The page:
I have been looking and I cannot find one. A master list of all healthcare insurance carriers and their categorization into core payor classes. During my search I built my own, and of course I have general standard categories, but I also have client-specific and state-specific categories. Through this regular process of additions and updates of my master payor mapping, I have come up with tips around building your own, and theories why there likely will never been a true master payor mapping across all insurance carriers.
TIP ONE: Developing Core Payor Categories
I personally like tiering in my payor mappings. For my table I use 4 levels.
Level 1: Core categories of Government, Commercial, Self Pay, Charity, Interest, Exclude/Remove
Level 2: Splitting of Government payors into categories of Medicare, Medicaid, Tricare/Champus/VA.
Level 3: Splitting out of core Commercial payors to BUCAH* vs general Commercial, and then splitting of Medicare into Traditional vs Managed, splitting of Medicaid into State and Out of State. Finally, pulling out any client-specific special payor categories.
Level 4: At this final level we can split out the BUCAHs into the three sub-plans of Managed Medicare, Managed Medicaid, and general Commercial. Splitting out Supplemental plans might be good for your organization if you have to track payor reimbursement shifts. Splitting out any Workers Comp and Auto.
You will most often use something like a payor mapping level 3 for financial reporting and/or inventory analysis. However, the other categories greatly help sort and roll up or down the data for any needs.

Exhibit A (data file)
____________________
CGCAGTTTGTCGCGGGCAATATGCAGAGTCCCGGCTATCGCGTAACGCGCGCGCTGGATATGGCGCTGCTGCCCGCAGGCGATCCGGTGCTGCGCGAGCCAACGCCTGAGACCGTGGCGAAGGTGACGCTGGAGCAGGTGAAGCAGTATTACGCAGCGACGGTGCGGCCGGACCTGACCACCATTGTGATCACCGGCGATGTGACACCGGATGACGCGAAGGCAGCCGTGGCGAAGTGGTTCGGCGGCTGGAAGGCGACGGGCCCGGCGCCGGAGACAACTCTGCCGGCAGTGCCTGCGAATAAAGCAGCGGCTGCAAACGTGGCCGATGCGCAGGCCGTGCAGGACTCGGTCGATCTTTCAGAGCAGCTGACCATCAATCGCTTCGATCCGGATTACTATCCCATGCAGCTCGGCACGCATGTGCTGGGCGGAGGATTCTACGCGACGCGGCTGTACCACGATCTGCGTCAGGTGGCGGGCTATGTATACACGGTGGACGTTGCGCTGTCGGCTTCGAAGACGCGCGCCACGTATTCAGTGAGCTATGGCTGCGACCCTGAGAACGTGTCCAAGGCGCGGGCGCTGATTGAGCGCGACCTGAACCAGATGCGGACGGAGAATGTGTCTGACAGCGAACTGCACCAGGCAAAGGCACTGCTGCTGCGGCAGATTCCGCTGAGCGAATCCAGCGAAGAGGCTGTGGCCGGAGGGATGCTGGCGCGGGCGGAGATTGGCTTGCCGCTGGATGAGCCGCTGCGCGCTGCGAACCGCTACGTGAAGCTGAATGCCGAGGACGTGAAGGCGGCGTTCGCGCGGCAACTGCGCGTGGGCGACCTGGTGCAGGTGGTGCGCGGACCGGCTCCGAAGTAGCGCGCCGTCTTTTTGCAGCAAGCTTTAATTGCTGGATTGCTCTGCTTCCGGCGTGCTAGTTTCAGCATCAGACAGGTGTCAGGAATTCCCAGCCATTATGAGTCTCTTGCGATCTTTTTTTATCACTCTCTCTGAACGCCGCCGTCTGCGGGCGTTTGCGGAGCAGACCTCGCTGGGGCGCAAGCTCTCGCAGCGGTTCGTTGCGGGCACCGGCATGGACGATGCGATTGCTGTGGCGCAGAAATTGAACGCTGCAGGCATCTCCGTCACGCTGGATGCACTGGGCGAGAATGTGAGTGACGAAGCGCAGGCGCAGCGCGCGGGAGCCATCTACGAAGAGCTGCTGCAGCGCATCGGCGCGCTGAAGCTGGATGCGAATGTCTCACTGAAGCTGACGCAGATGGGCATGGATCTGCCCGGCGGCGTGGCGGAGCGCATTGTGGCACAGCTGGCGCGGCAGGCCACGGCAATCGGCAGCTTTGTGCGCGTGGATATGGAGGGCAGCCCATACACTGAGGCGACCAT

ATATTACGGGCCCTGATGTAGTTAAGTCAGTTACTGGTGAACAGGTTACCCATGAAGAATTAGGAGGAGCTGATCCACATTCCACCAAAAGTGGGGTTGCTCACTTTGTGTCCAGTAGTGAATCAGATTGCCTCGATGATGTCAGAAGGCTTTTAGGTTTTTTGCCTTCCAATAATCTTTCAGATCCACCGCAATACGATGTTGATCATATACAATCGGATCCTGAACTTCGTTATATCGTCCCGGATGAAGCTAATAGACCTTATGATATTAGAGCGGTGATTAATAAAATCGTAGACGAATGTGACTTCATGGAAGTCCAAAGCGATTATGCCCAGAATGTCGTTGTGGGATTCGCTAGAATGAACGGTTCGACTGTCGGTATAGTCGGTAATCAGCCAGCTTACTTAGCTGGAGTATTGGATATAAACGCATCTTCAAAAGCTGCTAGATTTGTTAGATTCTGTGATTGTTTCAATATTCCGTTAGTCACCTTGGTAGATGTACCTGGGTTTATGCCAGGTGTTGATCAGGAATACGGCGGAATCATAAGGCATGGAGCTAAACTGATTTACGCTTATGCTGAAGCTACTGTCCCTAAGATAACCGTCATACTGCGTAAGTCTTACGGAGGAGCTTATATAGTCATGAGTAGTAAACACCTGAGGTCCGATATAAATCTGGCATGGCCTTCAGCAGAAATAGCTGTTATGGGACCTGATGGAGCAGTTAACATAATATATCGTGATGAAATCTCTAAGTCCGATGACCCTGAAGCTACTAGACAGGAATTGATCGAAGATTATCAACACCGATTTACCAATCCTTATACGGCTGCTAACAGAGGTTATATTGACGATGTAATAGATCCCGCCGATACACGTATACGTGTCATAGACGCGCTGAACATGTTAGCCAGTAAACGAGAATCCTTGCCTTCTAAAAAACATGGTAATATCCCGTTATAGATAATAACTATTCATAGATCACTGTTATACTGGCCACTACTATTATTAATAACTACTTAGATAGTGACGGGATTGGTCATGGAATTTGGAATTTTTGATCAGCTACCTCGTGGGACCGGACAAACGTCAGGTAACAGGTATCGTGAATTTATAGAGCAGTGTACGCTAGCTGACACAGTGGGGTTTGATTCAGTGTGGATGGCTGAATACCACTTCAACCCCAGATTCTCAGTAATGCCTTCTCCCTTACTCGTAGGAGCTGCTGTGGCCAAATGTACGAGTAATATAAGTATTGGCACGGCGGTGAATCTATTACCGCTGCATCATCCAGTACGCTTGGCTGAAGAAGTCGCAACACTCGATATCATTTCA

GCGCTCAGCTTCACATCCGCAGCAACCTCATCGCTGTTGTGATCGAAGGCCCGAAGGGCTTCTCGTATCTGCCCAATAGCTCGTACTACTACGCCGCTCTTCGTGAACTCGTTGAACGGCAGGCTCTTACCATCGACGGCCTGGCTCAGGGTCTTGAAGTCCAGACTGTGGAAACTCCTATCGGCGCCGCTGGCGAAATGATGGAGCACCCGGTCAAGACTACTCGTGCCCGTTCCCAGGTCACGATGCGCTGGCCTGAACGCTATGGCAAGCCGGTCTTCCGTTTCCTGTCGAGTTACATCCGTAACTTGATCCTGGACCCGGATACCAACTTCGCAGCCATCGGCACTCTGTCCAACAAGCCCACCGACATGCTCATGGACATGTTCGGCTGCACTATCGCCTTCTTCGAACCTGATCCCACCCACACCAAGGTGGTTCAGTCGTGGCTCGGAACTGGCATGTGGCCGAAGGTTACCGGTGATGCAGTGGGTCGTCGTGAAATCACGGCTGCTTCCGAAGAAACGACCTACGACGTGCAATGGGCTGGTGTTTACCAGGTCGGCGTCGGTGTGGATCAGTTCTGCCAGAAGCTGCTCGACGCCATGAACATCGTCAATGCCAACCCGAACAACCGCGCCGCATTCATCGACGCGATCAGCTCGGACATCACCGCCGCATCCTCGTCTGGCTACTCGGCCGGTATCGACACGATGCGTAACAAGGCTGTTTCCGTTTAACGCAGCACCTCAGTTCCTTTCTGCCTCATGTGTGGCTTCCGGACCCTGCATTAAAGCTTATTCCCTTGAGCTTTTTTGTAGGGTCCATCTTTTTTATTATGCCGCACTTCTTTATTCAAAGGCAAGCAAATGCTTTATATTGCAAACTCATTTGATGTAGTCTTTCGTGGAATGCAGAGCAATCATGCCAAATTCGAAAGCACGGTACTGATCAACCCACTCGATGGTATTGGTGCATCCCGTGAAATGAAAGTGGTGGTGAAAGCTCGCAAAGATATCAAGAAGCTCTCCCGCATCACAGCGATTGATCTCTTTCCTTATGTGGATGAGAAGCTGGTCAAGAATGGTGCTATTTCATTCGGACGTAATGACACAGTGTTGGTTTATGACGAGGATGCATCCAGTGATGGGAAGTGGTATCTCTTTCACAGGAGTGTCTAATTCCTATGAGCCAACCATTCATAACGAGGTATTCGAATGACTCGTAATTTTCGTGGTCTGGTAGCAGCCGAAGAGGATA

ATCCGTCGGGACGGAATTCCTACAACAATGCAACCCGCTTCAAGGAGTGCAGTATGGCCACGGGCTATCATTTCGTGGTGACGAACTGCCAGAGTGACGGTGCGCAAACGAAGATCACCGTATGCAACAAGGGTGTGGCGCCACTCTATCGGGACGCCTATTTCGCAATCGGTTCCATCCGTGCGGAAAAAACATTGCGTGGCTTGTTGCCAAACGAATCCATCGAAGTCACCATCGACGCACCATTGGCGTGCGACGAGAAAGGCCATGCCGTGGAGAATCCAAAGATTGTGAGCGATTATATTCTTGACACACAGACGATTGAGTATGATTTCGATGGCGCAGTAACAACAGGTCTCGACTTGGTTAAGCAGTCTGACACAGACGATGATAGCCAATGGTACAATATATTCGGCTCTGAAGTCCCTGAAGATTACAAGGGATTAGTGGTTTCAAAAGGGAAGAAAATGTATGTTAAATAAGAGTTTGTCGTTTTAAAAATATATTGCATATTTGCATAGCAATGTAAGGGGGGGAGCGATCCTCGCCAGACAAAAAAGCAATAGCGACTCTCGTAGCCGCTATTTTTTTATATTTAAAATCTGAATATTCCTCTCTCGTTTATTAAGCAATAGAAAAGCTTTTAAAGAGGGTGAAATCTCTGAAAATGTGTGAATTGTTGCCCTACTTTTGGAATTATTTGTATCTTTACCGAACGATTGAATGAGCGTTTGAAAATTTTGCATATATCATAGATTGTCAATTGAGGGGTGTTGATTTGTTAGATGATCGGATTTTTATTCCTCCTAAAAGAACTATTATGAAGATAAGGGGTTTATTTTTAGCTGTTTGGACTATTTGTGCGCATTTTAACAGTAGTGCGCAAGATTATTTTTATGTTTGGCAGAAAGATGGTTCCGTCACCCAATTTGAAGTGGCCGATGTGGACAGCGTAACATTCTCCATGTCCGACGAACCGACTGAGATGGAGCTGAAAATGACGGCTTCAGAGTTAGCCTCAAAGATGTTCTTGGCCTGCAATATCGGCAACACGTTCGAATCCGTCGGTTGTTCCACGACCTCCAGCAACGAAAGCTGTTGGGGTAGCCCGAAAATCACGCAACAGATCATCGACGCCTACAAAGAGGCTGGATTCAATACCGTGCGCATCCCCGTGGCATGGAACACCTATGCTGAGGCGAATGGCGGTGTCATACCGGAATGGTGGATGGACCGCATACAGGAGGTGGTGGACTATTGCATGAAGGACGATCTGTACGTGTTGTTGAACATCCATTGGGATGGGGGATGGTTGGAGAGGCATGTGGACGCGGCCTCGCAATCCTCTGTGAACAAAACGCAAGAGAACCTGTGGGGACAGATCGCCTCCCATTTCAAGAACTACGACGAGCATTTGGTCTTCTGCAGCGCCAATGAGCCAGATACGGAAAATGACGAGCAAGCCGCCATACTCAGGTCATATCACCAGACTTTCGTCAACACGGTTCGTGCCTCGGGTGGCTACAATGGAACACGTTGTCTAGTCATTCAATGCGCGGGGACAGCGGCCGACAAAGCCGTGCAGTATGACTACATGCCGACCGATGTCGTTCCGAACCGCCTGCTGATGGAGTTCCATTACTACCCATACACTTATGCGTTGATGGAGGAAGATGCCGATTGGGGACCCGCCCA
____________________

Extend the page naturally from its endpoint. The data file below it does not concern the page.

Quick side tangent. This term, "*BUCAH". You may have seen it also as "BUCA", I added the "H" at the end because it just makes sense. These are the national payors that rule the markets outside of Medicare and Medicaid. They are major plan administrators and you will always have two or three that make up the largest percentage of your payor mix outside of core government payors.
B - Blue Cross Blue Shield (BCBS)
U - United Healthcare (UHC)
C - Cigna
A - Aetna
H - Humana
TIP TWO: Obtaining Payors to Map
Start internally with your own data sets. Pull every payor category column from your database: Primary Carriers, Secondary Carriers, Current Carrier, Parent Insurance, etc. Next pull from any clearing house you can find a payor list (examples: Availity, Change Healthcare, Waystar, etc). Finally, and especially important if your service line is external to the facility (example: ProFee billing), get a master mapping from any facility where you receive data.
Make sure you get with your financial/analytics teams to look at reimbursement trends if a payor looks mixed or if there is something the team tracks separately, such as a special payor category. If you want the mapping to be useful, you have to make it work for everyone in a way they can easily understand.
TIP THREE: Start Manually Mapping
It is very tedious the first time. Some of these tables will help, but there are numerous internet searches and remapping that will have to take place to get it right. Make sure you do not remove any variations on spelling, punctuation, or spacing. These errors come over in facility feeds due to human error in the registration space, they will always come over so it is best to just keep mapping them.
There will be times you need to remap a set of payor lines, these categories I have were not determined on first pass. They grew and changed as our market and clients grew and changed. Today most payors we map are general commercial plans. But we still map every month at minimum. My master now has more than 37 mapping categories across the four levels, with around 18,000 payor lines.
Why Create Your Own Mapping?
Here is a secret, no one has it right. In the healthcare insurance world, each billing entity, revenue cycle vendor, payor clearinghouse and facility have their own special sauce for mapping. On top of that, each year "mom and pop" payors, auto and workers comp, and new plans flood the market requiring a new set of mappings. I would like to think that somewhere out there is a beautiful registry that has every insurance (healthcare or otherwise), but I have yet to find one. So, happy hunting, or in the meantime, happy mapping. I hope this info is helpful or insightful and allows you to build some structure into your data and reporting.